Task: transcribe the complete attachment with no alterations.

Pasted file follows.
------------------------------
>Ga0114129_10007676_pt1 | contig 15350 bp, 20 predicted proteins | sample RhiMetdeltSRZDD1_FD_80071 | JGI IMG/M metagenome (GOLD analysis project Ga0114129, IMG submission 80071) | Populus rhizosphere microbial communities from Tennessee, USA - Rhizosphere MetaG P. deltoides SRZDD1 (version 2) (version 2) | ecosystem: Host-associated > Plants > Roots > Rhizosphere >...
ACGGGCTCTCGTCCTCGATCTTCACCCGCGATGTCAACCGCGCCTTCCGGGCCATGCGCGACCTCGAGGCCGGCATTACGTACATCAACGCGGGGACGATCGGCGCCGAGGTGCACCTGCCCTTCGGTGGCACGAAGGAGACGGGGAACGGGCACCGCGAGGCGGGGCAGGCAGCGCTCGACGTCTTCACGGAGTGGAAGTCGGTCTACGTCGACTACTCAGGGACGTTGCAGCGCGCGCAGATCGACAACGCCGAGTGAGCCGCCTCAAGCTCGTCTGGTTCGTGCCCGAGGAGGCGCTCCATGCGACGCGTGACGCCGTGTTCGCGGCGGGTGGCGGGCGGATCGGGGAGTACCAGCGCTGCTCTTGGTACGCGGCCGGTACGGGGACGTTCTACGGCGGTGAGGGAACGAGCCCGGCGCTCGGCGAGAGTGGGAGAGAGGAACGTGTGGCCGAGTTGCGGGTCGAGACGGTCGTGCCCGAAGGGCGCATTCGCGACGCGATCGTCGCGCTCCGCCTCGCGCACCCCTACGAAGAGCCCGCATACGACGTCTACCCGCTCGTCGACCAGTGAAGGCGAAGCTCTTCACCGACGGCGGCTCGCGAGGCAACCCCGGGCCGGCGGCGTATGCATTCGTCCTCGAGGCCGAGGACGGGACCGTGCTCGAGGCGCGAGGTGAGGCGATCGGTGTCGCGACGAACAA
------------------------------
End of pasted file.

>Ga0114129_10007676_pt1 | contig 15350 bp, 20 predicted proteins | sample RhiMetdeltSRZDD1_FD_80071 | JGI IMG/M metagenome (GOLD analysis project Ga0114129, IMG submission 80071) | Populus rhizosphere microbial communities from Tennessee, USA - Rhizosphere MetaG P. deltoides SRZDD1 (version 2) (version 2) | ecosystem: Host-associated > Plants > Roots > Rhizosphere >...
ACGGGCTCTCGTCCTCGATCTTCACCCGCGATGTCAACCGCGCCTTCCGGGCCATGCGCGACCTCGAGGCCGGCATTACGTACATCAACGCGGGGACGATCGGCGCCGAGGTGCACCTGCCCTTCGGTGGCACGAAGGAGACGGGGAACGGGCACCGCGAGGCGGGGCAGGCAGCGCTCGACGTCTTCACGGAGTGGAAGTCGGTCTACGTCGACTACTCAGGGACGTTGCAGCGCGCGCAGATCGACAACGCCGAGTGAGCCGCCTCAAGCTCGTCTGGTTCGTGCCCGAGGAGGCGCTCCATGCGACGCGTGACGCCGTGTTCGCGGCGGGTGGCGGGCGGATCGGGGAGTACCAGCGCTGCTCTTGGTACGCGGCCGGTACGGGGACGTTCTACGGCGGTGAGGGAACGAGCCCGGCGCTCGGCGAGAGTGGGAGAGAGGAACGTGTGGCCGAGTTGCGGGTCGAGACGGTCGTGCCCGAAGGGCGCATTCGCGACGCGATCGTCGCGCTCCGCCTCGCGCACCCCTACGAAGAGCCCGCATACGACGTCTACCCGCTCGTCGACCAGTGAAGGCGAAGCTCTTCACCGACGGCGGCTCGCGAGGCAACCCCGGGCCGGCGGCGTATGCATTCGTCCTCGAGGCCGAGGACGGGACCGTGCTCGAGGCGCGAGGTGAGGCGATCGGTGTCGCGACGAACAA